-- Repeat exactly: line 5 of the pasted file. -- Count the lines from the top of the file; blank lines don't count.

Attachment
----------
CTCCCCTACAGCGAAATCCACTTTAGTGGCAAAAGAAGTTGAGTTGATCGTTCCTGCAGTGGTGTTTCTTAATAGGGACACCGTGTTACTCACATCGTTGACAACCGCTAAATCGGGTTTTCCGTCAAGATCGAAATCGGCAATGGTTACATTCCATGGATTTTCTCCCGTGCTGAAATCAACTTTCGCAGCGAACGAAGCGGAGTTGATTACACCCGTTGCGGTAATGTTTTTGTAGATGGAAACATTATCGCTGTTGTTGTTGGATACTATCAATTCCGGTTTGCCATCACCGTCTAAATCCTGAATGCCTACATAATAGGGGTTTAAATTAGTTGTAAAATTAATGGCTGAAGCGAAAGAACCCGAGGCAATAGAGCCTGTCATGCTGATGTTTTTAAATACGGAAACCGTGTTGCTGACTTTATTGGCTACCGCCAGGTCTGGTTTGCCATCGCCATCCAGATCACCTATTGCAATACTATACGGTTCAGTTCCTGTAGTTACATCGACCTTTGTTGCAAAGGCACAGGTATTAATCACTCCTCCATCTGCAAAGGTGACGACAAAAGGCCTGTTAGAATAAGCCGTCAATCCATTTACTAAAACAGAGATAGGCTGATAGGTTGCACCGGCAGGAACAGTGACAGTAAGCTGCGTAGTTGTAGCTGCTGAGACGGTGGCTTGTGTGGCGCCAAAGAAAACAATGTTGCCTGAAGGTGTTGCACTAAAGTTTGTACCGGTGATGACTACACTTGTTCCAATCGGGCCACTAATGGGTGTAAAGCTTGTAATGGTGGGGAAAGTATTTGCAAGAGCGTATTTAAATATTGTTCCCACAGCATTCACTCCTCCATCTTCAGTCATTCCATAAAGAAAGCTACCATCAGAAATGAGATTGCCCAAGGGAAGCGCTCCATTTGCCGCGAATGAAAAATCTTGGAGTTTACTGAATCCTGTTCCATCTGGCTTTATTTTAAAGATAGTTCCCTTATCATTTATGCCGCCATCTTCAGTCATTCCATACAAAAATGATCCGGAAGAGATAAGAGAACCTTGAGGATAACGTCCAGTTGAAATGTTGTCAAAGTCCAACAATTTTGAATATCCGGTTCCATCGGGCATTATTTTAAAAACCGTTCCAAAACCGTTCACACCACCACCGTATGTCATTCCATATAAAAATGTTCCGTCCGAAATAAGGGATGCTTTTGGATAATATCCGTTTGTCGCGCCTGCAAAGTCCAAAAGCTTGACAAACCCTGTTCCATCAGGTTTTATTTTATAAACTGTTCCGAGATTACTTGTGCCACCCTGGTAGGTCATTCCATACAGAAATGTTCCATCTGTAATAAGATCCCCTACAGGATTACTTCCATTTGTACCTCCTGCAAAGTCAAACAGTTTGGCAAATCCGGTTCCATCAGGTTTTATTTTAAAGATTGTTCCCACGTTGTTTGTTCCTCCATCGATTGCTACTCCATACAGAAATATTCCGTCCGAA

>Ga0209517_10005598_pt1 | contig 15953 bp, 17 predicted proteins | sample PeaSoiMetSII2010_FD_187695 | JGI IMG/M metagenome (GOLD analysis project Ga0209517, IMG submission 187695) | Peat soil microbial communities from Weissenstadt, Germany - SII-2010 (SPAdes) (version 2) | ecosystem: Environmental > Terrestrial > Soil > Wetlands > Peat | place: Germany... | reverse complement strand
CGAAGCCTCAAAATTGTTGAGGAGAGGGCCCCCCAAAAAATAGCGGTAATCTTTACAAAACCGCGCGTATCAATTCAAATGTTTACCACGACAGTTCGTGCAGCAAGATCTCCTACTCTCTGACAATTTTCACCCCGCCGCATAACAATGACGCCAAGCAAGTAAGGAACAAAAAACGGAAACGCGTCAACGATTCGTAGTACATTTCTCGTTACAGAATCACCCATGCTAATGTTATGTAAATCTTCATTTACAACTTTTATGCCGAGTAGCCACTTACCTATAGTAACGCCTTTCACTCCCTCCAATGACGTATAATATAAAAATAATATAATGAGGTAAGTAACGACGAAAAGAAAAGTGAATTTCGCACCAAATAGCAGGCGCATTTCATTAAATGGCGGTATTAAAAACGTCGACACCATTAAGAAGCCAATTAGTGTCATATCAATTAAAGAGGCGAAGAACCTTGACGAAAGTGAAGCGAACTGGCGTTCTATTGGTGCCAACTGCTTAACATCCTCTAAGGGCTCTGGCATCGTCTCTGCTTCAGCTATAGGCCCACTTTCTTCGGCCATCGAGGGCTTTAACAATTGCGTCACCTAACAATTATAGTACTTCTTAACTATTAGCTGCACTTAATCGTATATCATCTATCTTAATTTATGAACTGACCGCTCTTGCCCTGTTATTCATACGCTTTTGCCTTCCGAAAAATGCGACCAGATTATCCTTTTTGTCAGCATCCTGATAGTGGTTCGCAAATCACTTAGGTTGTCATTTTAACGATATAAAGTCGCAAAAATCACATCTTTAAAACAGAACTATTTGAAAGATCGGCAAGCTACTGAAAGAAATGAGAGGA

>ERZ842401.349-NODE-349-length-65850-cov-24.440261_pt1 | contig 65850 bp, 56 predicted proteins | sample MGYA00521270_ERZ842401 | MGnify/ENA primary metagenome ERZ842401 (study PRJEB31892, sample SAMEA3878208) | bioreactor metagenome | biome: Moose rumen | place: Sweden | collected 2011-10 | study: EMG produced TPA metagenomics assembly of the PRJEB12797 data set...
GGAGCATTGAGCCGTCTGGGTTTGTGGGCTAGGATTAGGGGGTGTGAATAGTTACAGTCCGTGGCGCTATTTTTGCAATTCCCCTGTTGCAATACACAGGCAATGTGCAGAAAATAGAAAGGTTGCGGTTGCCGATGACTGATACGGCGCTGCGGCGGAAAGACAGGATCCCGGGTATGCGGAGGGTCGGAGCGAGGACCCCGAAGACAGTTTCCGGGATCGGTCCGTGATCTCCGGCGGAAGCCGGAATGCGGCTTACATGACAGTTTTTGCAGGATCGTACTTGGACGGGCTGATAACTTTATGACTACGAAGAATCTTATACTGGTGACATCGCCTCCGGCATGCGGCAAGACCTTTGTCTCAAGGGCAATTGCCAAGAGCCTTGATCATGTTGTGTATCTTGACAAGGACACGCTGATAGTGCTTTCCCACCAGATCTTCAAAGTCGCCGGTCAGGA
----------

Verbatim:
GGAGCATTGAGCCGTCTGGGTTTGTGGGCTAGGATTAGGGGGTGTGAATAGTTACAGTCCGTGGCGCTATTTTTGCAATTCCCCTGTTGCAATACACAGGCAATGTGCAGAAAATAGAAAGGTTGCGGTTGCCGATGACTGATACGGCGCTGCGGCGGAAAGACAGGATCCCGGGTATGCGGAGGGTCGGAGCGAGGACCCCGAAGACAGTTTCCGGGATCGGTCCGTGATCTCCGGCGGAAGCCGGAATGCGGCTTACATGACAGTTTTTGCAGGATCGTACTTGGACGGGCTGATAACTTTATGACTACGAAGAATCTTATACTGGTGACATCGCCTCCGGCATGCGGCAAGACCTTTGTCTCAAGGGCAATTGCCAAGAGCCTTGATCATGTTGTGTATCTTGACAAGGACACGCTGATAGTGCTTTCCCACCAGATCTTCAAAGTCGCCGGTCAGGA